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    NATAP http://natap.org/ ... HCV Reinfection Hepatology May 2007 Low incidence of HCV reinfection: Exposure, testing frequency, or protective immunity? Gregory
    Message 1 of 1 , May 3, 2007
      NATAP http://natap.org/


      HCV Reinfection

      May 2007

      Low incidence of HCV reinfection: Exposure, testing frequency, or protective immunity?

      Gregory J. Dore, Joanne Micallef
      National Centre in HIV Epidemiology and Clinical Research, University of New South Wales, Darlinghurst, NSW, Australia
      Potential conflict of interest: Nothing to report.


      Low Incidence of HCV Reinfection: Exposure, Testing Frequency, or Protective Immunity?

      To the Editor:

      We read with interest the report wherein Grebely and colleagues found lower incidence of HCV reinfection following natural HCV clearance than incidence of initial HCV infection within a Vancouver, Canada, community-based cohort.[1] These findings are given as evidence of protective immunity provided by prior HCV infection. However, the comparison of initial HCV infection and HCV reinfection incidence has several inherent methodological difficulties, particularly when conducted retrospectively. First, demographic and behavioral characteristics generally differ among the denominator populations: uninfected individuals for initial HCV infection and previously infected individuals with viral clearance for HCV reinfection. The latter group is often older and may have reduced risk behavior after HCV diagnosis. Adjustment for baseline characteristics as performed by Grebely et al. reduces but does not remove this concern. Second, longitudinal reporting of injection risk behavior may not be available to cover the at-risk study period. Third, the HCV testing interval is generally heterogeneous and may be relatively broad. Variability in testing interval is a minor issue for determination of incidence of initial HCV infection, because long-lasting seroconversion to anti-HCV antibody following infection supports detection of all new cases. However, an incident case of HCV reinfection requires detection of new HCV viremia, which is dependent on the proportion of cases with persistent viremia, duration of viremia in clearance cases and interval of HCV RNA testing. A previous study of HCV reinfection demonstrated that HCV viremia in the setting of HCV reinfection was at a lower level, generally transient, and shorter in duration compared to initial HCV viremia.[2] The duration of HCV viremia among individuals with natural HCV clearance following initial HCV infection is generally less than 12 weeks.[3] Thus, a testing interval for HCV RNA longer than 12 weeks in an HCV reinfection cohort where a majority of new viremic cases could be expected to clear viremia may miss many HCV reinfection cases.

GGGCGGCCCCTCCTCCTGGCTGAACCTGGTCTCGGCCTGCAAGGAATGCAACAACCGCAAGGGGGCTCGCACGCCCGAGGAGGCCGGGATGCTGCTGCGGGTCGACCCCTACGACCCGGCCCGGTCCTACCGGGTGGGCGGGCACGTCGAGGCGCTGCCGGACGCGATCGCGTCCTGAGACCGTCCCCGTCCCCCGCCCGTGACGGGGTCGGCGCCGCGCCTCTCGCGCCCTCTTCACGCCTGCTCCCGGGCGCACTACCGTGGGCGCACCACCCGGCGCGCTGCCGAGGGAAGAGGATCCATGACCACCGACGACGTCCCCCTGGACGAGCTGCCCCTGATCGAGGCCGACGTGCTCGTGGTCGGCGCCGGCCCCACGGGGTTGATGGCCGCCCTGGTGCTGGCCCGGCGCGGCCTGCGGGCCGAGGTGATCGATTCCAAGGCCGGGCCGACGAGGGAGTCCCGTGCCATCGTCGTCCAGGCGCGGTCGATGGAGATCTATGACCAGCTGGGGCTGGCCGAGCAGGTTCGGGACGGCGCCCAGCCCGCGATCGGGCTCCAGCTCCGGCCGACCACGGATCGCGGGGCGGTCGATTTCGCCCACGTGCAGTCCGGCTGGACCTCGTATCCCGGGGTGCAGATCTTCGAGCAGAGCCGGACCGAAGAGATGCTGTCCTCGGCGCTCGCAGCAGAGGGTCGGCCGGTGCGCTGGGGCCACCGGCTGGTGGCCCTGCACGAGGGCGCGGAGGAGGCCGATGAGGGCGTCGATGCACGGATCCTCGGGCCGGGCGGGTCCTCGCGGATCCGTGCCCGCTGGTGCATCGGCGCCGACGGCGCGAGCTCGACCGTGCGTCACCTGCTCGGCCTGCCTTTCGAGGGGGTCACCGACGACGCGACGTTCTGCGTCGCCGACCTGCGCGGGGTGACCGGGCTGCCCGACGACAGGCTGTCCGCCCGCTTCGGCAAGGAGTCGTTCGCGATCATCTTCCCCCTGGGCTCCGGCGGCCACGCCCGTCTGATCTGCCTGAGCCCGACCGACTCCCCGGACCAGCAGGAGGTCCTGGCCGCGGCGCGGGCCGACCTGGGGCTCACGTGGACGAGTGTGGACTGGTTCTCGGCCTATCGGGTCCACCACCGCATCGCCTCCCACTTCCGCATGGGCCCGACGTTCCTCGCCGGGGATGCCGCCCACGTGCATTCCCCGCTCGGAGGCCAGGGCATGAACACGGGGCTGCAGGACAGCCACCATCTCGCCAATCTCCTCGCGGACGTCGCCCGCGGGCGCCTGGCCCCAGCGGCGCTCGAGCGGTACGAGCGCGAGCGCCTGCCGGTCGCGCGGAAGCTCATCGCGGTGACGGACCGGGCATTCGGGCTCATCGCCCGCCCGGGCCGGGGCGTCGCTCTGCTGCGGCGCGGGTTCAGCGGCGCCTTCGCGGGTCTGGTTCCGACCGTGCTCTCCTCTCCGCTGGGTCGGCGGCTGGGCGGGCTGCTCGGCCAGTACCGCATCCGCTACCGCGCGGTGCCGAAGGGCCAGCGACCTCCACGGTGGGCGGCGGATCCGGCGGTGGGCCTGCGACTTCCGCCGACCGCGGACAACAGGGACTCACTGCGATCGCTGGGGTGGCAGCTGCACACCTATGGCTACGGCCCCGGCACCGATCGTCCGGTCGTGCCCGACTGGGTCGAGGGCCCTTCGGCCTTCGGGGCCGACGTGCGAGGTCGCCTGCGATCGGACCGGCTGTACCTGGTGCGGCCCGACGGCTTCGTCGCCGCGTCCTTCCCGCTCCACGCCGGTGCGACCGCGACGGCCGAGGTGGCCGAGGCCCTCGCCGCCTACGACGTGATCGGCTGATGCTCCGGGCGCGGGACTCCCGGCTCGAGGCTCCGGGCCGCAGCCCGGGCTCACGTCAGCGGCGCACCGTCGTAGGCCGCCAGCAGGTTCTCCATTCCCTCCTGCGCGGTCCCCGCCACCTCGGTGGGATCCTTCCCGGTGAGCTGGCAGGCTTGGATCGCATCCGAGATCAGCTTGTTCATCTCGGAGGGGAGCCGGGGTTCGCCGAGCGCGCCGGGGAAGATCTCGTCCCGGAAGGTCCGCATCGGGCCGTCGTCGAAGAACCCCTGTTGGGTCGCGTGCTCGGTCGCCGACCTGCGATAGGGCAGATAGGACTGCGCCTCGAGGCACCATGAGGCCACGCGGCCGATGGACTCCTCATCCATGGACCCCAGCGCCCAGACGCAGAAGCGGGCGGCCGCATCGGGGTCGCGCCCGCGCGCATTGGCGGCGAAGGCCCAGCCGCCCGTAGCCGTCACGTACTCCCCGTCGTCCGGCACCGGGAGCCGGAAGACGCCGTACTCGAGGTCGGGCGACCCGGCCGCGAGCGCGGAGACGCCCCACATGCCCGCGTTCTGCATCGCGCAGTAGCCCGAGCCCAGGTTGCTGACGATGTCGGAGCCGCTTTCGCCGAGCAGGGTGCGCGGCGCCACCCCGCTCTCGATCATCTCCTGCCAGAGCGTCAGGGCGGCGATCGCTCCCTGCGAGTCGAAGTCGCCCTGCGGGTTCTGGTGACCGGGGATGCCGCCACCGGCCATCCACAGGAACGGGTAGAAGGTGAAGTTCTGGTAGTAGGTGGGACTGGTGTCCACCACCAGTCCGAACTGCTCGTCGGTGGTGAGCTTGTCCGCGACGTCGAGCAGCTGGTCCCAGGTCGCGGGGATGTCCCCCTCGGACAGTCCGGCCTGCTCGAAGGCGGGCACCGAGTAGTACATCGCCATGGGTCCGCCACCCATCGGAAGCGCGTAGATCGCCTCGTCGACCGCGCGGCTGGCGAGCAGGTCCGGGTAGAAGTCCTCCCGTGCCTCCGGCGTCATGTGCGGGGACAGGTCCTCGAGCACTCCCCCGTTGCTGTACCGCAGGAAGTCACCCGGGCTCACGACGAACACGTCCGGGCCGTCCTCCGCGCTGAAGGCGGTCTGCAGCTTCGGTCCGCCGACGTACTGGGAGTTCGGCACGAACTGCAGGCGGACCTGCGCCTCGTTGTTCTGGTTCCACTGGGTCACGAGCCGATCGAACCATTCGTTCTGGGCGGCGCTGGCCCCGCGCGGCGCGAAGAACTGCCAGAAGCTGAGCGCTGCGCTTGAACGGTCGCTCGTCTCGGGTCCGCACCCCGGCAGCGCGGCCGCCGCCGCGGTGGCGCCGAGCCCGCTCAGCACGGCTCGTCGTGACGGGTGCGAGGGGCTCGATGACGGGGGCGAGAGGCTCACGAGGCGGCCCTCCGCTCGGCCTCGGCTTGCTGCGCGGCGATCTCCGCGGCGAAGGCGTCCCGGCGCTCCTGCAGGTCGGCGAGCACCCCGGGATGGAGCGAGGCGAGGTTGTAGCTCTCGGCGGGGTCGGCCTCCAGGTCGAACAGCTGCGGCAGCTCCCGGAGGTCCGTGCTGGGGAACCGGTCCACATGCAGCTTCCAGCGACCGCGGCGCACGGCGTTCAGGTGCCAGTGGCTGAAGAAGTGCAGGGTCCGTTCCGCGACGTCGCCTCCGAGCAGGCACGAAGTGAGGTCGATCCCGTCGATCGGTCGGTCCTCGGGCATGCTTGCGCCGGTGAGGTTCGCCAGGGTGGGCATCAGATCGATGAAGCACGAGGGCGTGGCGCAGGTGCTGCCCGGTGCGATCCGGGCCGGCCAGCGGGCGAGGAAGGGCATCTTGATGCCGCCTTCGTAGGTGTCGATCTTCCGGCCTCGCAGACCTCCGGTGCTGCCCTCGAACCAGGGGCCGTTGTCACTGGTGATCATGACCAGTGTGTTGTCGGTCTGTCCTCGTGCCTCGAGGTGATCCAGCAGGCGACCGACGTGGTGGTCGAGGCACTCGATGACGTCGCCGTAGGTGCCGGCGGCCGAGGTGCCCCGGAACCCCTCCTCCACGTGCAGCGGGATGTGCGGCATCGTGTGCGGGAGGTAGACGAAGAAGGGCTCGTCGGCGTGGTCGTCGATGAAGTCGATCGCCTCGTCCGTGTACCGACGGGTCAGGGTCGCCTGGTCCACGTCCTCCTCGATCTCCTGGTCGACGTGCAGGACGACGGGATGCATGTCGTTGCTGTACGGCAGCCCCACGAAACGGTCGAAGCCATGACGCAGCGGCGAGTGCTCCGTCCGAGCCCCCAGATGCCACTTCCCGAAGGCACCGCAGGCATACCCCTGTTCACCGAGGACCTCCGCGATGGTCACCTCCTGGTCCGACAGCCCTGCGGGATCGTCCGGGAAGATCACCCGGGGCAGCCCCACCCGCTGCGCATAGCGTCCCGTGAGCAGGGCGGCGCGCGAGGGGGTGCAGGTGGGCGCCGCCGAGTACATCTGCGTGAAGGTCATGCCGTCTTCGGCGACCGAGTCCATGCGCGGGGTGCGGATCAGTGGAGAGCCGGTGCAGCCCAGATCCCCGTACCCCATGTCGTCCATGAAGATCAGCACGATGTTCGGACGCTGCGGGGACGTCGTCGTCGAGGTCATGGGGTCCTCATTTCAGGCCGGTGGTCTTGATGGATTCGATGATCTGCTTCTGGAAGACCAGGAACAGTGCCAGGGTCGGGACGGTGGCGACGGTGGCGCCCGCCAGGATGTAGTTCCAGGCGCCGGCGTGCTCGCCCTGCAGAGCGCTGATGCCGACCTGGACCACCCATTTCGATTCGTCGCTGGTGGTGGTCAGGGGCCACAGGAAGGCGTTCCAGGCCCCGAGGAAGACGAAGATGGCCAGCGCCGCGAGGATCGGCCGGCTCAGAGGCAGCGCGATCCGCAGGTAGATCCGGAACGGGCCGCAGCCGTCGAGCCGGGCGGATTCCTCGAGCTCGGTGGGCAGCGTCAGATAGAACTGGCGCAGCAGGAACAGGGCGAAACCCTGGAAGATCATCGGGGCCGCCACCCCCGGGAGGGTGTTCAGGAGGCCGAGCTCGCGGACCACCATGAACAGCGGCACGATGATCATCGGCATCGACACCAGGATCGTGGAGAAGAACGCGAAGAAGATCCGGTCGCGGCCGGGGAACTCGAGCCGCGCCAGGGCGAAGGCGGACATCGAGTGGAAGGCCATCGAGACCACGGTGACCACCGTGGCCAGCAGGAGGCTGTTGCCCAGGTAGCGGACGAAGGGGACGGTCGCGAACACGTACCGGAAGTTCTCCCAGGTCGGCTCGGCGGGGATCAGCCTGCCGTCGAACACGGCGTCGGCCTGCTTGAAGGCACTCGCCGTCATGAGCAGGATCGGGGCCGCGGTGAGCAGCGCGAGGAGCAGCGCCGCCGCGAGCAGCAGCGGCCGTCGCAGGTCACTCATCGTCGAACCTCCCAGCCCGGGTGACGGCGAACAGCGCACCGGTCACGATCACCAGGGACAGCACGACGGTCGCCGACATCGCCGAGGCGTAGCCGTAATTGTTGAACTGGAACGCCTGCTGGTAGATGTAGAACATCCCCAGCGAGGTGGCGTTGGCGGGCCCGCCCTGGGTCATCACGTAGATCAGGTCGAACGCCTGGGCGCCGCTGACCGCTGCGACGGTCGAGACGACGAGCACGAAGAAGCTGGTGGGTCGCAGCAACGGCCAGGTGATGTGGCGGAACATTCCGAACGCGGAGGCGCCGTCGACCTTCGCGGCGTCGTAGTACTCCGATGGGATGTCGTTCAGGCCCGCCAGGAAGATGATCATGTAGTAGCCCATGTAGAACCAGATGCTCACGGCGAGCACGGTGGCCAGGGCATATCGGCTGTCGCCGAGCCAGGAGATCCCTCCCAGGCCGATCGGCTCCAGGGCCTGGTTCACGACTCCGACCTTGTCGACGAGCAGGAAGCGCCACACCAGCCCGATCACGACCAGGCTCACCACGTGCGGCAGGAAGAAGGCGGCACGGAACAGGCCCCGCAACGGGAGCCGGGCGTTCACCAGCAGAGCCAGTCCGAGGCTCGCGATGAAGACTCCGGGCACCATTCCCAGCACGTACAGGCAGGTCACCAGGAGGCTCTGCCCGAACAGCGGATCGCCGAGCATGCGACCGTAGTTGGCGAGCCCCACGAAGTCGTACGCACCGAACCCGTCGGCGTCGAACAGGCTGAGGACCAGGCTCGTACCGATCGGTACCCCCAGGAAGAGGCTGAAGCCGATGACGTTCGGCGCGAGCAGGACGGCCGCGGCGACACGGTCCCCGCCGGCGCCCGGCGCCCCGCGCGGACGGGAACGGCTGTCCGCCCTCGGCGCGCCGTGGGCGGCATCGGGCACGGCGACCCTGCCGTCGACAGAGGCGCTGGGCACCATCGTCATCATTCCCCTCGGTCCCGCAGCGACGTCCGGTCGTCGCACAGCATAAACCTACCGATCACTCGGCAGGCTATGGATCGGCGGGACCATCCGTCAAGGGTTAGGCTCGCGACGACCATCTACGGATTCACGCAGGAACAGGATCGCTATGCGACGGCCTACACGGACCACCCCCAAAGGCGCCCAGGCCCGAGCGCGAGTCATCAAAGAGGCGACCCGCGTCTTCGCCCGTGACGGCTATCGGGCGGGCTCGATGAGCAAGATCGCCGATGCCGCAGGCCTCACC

Studies of HCV reinfection from community-based and primary care-based cohorts in Baltimore,[2] Vancouver,[1] and Sydney[4] are outlined in Table 1. In contrast to the findings in Vancouver and Baltimore, we found no evidence for lower incidence of HCV reinfection compared to initial infection. Key features of our study were a young aged cohort, with the same median age in both uninfected and previously infected subgroups, high rate of frequent (daily) injection drug use, and a relatively short interval for HCV RNA testing. An evaluation of the HCV RNA testing interval within the Vancouver study, including a comparison among HCV reinfection cases and noncases in the previously infected group, may provide some explanation for the apparent lower incidence of HCV reinfection. A relatively long testing interval (greater than 6 months) would suggest than many HCV reinfection cases may have been undetected. The absence of persistent HCV viremia following HCV reinfection may reflect partial protective immunity, but alternatively could relate to the same host factors that influenced viral clearance following initial HCV infection.[5][6] As suggested by Grebely et al., prospective studies of HCV clearance, reinfection, and potential protective immunity are crucial to advance the understanding of early HCV immunopathogenesis.

      Table 1. Comparison of Study Population and HCV Incidence among HCV Reinfection Studies in Vancouver, Baltimore and Sydney

      * Frequent injection drug use (IDU) is daily use.
      Personal communication, David Thomas (November 2006).
      Multiple logistic regression model.
      ยง Cox's proportional-hazards regression model.
      Incidence rate ratio.

      1 Grebely J, Conway B, Raffa JD, Lai C, Krajden M, Tyndall MW. Hepatitis C virus reinfection in injection drug users. HEPATOLOGY 2006; 44: 1139-1145. Links
      2 Mehta SH, Cox A, Hoover DR, Wang XH, Mao Q, Ray S, et al. Protection against persistence of hepatitis C. Lancet 2002; 359: 1478-1483. Links
      3 Gerlach JT, Diepolder HM, Zachoval R, Gruener NH, Jung MC, Ulsenheimer A, et al. Acute hepatitis C: high rate of both spontaneous and treatment-induced viral clearance. Gastroenterology 2003; 125: 80-88. Links
      4 Micallef JM, Macdonald V, Jauncey M, Amin J, Rawlinson W, van Beek I, et al. High incidence of hepatitis C virus reinfection within a cohort of injecting drug users. J Viral Hepat , in press. Links
      5 Thio CL, Gao X, Goedert JJ, Vlahov D, Nelson KE, Hilgartner MW, et al. HLA-Cw*04 and hepatitis C virus persistence. J Virol 2002; 76: 4792-4797. Links
      6 Thio CL, Goedert JJ, Mosbruger T, Vlahov D, Strathdee SA, O'Brien SJ, et al. An analysis of tumor necrosis factor alpha gene polymorphisms and haplotypes with natural clearance of hepatitis C virus infection. Genes Immun 2004; 5: 294-300. Links

      Gregory J. Dore, Joanne Micallef
      National Centre in HIV Epidemiology and Clinical Research, University of New South Wales, Darlinghurst, NSW, Australia

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